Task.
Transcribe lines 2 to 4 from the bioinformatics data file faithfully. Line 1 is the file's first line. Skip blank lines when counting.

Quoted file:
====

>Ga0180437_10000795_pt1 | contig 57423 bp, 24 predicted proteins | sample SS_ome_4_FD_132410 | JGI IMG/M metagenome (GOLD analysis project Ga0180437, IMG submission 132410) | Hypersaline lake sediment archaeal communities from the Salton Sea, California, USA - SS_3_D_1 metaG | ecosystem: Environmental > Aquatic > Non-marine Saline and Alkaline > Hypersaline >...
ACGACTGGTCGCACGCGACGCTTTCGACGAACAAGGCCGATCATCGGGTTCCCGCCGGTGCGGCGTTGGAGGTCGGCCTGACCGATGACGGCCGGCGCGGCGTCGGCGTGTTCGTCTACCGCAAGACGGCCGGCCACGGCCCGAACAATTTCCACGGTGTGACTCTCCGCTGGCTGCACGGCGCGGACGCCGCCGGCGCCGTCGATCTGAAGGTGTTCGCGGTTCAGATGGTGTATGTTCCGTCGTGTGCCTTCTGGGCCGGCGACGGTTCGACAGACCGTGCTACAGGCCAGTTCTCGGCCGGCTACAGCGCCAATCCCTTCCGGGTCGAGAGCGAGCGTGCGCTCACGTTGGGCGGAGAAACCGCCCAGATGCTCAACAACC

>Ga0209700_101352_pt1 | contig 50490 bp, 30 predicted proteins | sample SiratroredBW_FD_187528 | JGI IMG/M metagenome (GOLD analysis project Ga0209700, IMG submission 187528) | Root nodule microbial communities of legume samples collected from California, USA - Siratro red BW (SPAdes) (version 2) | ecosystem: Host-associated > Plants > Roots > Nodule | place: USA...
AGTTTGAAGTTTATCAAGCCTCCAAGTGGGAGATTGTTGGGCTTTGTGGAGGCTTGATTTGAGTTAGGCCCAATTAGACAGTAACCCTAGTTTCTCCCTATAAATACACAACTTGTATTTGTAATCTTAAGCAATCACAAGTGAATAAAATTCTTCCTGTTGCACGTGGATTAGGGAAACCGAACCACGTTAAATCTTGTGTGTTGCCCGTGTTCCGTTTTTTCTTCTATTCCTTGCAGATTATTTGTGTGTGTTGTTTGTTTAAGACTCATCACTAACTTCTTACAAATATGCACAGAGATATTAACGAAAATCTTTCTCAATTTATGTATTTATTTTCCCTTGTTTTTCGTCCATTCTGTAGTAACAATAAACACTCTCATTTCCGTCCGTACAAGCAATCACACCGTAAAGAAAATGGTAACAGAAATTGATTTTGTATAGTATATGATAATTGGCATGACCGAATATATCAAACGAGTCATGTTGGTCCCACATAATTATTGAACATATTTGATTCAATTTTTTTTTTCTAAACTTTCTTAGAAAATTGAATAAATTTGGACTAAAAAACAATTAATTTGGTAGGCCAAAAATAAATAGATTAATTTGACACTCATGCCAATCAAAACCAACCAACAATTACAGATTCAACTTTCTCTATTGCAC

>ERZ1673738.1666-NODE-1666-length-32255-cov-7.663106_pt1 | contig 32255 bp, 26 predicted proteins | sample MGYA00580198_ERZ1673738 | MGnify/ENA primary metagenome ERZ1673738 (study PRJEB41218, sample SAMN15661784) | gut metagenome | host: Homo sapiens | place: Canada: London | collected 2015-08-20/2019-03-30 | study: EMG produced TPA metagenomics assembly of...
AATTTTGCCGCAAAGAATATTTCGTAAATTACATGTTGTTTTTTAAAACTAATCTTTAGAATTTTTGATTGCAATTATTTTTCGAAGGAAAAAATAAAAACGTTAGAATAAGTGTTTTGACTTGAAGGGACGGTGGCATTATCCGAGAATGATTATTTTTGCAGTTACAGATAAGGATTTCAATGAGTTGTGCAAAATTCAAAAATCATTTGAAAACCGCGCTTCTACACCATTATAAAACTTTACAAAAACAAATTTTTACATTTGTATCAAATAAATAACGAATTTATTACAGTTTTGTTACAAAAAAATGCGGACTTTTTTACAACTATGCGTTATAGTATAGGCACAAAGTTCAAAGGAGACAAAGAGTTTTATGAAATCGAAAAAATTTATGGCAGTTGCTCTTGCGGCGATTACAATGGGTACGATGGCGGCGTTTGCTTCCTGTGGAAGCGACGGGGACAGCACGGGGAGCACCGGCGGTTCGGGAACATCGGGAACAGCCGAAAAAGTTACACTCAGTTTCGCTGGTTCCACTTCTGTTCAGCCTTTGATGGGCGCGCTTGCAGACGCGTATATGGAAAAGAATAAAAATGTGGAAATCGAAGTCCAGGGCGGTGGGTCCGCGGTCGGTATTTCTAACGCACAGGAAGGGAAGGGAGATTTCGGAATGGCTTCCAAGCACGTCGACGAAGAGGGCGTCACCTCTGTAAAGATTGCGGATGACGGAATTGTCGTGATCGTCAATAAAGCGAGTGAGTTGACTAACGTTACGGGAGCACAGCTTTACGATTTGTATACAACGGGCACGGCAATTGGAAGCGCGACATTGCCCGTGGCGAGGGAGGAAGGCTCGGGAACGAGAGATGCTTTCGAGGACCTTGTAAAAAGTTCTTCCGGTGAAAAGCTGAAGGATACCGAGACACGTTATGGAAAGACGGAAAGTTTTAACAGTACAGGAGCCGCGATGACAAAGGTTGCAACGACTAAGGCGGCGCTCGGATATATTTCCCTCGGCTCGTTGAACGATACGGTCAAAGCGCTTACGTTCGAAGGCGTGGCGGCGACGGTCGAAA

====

ACGACTGGTCGCACGCGACGCTTTCGACGAACAAGGCCGATCATCGGGTTCCCGCCGGTGCGGCGTTGGAGGTCGGCCTGACCGATGACGGCCGGCGCGGCGTCGGCGTGTTCGTCTACCGCAAGACGGCCGGCCACGGCCCGAACAATTTCCACGGTGTGACTCTCCGCTGGCTGCACGGCGCGGACGCCGCCGGCGCCGTCGATCTGAAGGTGTTCGCGGTTCAGATGGTGTATGTTCCGTCGTGTGCCTTCTGGGCCGGCGACGGTTCGACAGACCGTGCTACAGGCCAGTTCTCGGCCGGCTACAGCGCCAATCCCTTCCGGGTCGAGAGCGAGCGTGCGCTCACGTTGGGCGGAGAAACCGCCCAGATGCTCAACAACC

>Ga0209700_101352_pt1 | contig 50490 bp, 30 predicted proteins | sample SiratroredBW_FD_187528 | JGI IMG/M metagenome (GOLD analysis project Ga0209700, IMG submission 187528) | Root nodule microbial communities of legume samples collected from California, USA - Siratro red BW (SPAdes) (version 2) | ecosystem: Host-associated > Plants > Roots > Nodule | place: USA...
AGTTTGAAGTTTATCAAGCCTCCAAGTGGGAGATTGTTGGGCTTTGTGGAGGCTTGATTTGAGTTAGGCCCAATTAGACAGTAACCCTAGTTTCTCCCTATAAATACACAACTTGTATTTGTAATCTTAAGCAATCACAAGTGAATAAAATTCTTCCTGTTGCACGTGGATTAGGGAAACCGAACCACGTTAAATCTTGTGTGTTGCCCGTGTTCCGTTTTTTCTTCTATTCCTTGCAGATTATTTGTGTGTGTTGTTTGTTTAAGACTCATCACTAACTTCTTACAAATATGCACAGAGATATTAACGAAAATCTTTCTCAATTTATGTATTTATTTTCCCTTGTTTTTCGTCCATTCTGTAGTAACAATAAACACTCTCATTTCCGTCCGTACAAGCAATCACACCGTAAAGAAAATGGTAACAGAAATTGATTTTGTATAGTATATGATAATTGGCATGACCGAATATATCAAACGAGTCATGTTGGTCCCACATAATTATTGAACATATTTGATTCAATTTTTTTTTTCTAAACTTTCTTAGAAAATTGAATAAATTTGGACTAAAAAACAATTAATTTGGTAGGCCAAAAATAAATAGATTAATTTGACACTCATGCCAATCAAAACCAACCAACAATTACAGATTCAACTTTCTCTATTGCAC